In Santa Cruz County, it is reported that less than five percent of the mature Western black-legged ticks and a somewhat higher percentage of the nymphal (baby) stage, carry the Lyme bacteria. Although many people worry after being bitten by a tick, the risk of acquiring an infection is quite low. In this article I’d like to discuss the tick bite and signs and symptoms of Lyme disease.
Neither the tick’s body nor its head burrows into the skin. Instead, the tick attaches by its mouthparts. An infected tick can transmit an infection only after it has been attached, taken blood from its host, and fed for 24 to 48 hours. If you find a tick on you that is unattached and non-engorged, it is unlikely to have transmitted an infection. Look carefully for the immature nymphal ticks, which are the size of a sesame seed. It helps to shower after clearing brush or walking in wild lands.
The proper method of removing a tick is to use a fine pair of tweezers and grasp the tick as close to the skin as possible. Pull it straight out, gently but firmly, without jerking or twisting. After removing the tick, wash your hands and the skin around the bite thoroughly with soap and water.
If, after removal, you see anything remaining in the skin, this represents tiny mouthparts of the tick. It is not the tick’s “head” and it cannot increase the risk of transmission of Lyme disease once the tick body is removed. If you are unable to remove the mouth parts easily, as you would a splinter, leave it alone and the skin should eventually heal. If you are concerned see your doctor.
Quite often, after an obvious tick bite, a red rash may develop at the site of the bite within the first 24 to 48 hours. A rash that develops this quickly after the bite is usually an allergic reaction to the saliva of the tick. It rarely grows beyond 2 inches, needs no treatment and disappears within a few days.
The actual Lyme’s rash, called erythema migrans, is reported to occur in up to 80 percent of infected tick bites. It is described as a red rash that is usually neither itchy nor painful. It develops a few days to a few weeks after a tick bite and is likely to be the first sign of Lyme disease. The rash most often continues to get larger over a period of time and will grow to be well over 2 inches, possibly 8 to 12 inches or more, and may last for several weeks. This rash may sometimes develop a pale appearance in the center, causing a bull’s eye shape.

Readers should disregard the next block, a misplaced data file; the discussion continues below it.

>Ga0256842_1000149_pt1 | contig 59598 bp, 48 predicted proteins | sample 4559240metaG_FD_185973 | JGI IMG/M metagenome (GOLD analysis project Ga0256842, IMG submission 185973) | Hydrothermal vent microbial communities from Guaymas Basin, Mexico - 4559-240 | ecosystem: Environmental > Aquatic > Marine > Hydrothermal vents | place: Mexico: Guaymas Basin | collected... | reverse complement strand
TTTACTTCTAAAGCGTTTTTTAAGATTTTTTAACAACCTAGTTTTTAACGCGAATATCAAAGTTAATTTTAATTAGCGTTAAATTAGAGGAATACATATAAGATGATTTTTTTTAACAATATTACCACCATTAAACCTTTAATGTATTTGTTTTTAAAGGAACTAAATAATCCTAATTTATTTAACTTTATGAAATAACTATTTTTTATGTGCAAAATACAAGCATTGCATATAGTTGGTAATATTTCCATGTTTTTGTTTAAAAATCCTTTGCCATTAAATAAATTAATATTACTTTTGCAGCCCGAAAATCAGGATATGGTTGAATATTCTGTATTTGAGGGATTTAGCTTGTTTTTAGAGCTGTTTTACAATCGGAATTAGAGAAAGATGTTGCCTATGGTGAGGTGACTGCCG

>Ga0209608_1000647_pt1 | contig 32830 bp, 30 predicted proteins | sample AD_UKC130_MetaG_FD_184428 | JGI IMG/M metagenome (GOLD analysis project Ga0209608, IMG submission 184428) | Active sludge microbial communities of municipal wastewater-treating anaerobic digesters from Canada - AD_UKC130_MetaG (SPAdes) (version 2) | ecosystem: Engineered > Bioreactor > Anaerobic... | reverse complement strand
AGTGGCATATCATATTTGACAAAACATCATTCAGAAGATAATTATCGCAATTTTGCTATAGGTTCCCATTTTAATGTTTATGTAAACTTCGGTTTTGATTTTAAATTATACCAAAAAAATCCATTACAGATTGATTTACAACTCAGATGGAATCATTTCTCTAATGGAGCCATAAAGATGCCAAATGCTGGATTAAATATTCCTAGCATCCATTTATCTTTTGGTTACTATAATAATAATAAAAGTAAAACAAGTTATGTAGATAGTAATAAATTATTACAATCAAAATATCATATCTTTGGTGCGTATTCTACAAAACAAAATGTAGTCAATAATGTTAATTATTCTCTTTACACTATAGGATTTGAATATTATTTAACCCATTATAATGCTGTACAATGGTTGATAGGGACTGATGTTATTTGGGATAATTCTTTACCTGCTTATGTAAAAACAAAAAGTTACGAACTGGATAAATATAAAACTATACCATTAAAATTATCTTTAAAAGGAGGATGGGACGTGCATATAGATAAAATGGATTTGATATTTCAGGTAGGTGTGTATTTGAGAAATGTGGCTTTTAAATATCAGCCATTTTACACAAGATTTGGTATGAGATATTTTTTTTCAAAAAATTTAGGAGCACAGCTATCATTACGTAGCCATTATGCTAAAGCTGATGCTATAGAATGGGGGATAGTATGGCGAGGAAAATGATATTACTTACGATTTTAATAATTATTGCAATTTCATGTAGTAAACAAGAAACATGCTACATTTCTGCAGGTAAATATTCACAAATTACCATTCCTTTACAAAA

Either during the time of the rash or shortly thereafter, other symptoms of Lyme disease may appear which resemble these common flu-like symptoms: fever and chills, malaise (achiness), headache, and achy joints.
The rash and/or the above flu-like symptoms may indicate early Lyme disease and you should see your doctor. When recognized during this early stage, most infections can be adequately treated.
If the above symptoms do not occur, are not recognized or are not treated properly, then one might develop late Lyme disease which can more severely affect different parts of the body such as the joints, the nervous system, and the heart, to mention a few.
The bottom line is that whether you are aware of a recent tick bite or not, if you develop an unusual, unexplainable rash or if you develop flu-like symptoms (without respiratory symptoms), especially outside of the flu season, you should visit your doctor and discuss the possibility of Lyme disease.